The lock was the first major setback, in fact. His fingers twitched while he checked both corners of the hallway, ears strained for both signs of approaching trouble and the soft click of the lock giving way. He’d have been finished by now. It wasn’t Kestrel’s fault he didn’t possess Silkfoot’s naturally slick fingers, but it would be his fault if he let stubborn tenacity hold them until they were noticed.

A lesser man might have felt a tick of annoyance when his student was unable to master a skill patiently imparted over the course of many months. But Silkfoot had a special sort of relationship with locks. He wanted them to open, and they were always eager to comply. Besides, Kestrel had been on the right track, but it was a more complex mechanism than they often used in their practice. He was going to have to rectify that, even if it meant making some expensive trash.

It was equally difficult to stand in the office waiting while Kestrel felt his way with the vault. What boring jobs he always assigned his companion! However did Kestrel manage when all the exciting tasks were claimed by another? Though he didn’t think he ever kept the man waiting quite this long. He contented himself with relieving the office’s owner of a pretty little statue of some lesser-known snake-headed goddess that he thought would look nice on a shelf in one of his libraries.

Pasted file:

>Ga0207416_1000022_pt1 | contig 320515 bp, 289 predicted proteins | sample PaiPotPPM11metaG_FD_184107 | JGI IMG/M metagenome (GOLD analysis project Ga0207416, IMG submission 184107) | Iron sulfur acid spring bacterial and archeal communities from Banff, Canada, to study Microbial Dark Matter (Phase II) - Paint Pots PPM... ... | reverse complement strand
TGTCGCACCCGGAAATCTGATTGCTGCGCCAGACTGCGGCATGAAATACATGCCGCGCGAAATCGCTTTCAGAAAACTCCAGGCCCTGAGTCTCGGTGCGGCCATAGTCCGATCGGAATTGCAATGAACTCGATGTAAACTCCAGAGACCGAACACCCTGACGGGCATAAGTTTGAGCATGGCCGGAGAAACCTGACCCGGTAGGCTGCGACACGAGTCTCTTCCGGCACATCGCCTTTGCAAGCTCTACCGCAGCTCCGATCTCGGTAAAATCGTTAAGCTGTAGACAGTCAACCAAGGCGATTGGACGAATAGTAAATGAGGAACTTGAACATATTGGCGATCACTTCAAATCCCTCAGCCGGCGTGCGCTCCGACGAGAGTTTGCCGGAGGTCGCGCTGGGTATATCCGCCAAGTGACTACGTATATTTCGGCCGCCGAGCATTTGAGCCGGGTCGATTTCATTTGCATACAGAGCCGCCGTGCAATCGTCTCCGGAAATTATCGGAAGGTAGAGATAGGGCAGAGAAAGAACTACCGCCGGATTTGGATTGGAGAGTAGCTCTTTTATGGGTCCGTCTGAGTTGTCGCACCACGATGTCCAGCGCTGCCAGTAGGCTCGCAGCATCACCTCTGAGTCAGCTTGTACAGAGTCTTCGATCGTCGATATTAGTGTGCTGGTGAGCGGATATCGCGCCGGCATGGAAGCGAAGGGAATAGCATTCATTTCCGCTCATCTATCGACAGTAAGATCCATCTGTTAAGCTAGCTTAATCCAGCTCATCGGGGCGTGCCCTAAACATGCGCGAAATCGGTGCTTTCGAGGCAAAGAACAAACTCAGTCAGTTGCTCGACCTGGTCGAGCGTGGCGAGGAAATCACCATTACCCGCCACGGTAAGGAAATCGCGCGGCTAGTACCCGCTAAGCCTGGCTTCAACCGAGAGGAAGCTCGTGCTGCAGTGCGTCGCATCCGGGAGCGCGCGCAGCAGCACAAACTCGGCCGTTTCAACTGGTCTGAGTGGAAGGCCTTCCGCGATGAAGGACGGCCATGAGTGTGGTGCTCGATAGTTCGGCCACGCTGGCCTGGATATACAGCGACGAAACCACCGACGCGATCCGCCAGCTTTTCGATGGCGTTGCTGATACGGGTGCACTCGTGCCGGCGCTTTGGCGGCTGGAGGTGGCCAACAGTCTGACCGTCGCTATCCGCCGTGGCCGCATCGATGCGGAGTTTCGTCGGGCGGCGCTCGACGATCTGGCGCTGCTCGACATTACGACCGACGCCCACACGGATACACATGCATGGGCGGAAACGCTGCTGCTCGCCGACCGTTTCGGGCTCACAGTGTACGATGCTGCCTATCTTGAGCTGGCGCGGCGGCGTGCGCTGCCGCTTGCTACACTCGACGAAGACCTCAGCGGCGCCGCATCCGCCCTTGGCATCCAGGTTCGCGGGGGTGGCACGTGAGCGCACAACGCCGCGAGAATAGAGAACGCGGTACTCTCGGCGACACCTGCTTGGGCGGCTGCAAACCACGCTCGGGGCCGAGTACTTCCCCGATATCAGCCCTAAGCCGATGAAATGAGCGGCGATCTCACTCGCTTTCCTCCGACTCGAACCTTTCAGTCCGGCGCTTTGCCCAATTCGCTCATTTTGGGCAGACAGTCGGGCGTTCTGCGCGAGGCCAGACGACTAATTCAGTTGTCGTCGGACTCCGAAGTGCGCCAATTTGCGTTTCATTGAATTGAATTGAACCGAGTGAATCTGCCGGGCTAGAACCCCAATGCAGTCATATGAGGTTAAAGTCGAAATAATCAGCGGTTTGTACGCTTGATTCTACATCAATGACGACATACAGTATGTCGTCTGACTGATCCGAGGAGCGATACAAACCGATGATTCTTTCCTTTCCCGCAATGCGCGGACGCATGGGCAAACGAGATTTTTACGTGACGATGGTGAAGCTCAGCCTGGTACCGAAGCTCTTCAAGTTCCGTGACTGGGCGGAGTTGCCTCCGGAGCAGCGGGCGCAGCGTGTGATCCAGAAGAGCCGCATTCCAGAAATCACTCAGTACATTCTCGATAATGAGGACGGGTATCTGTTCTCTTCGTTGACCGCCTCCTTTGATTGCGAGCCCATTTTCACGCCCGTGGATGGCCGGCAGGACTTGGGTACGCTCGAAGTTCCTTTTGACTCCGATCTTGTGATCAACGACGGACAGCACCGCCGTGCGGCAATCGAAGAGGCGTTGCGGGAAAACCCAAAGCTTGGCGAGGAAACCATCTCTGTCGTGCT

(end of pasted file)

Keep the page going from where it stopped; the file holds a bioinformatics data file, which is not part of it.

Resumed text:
Thankfully, Kestrel had the vault open and the painting secure before he settled on any of the office’s other decorations. With as many safe houses as he had, it was difficult to remember just how he’d decorated them all.

He could never decide which he liked more; getting in or getting out. Getting in was delicious. Each step deeper into forbidden territory was a silent victory. But getting out was divine because he carried something new along with him. It was almost like shopping. He saw something he liked, he fetched it and enjoyed the gleaming joy of bringing it home.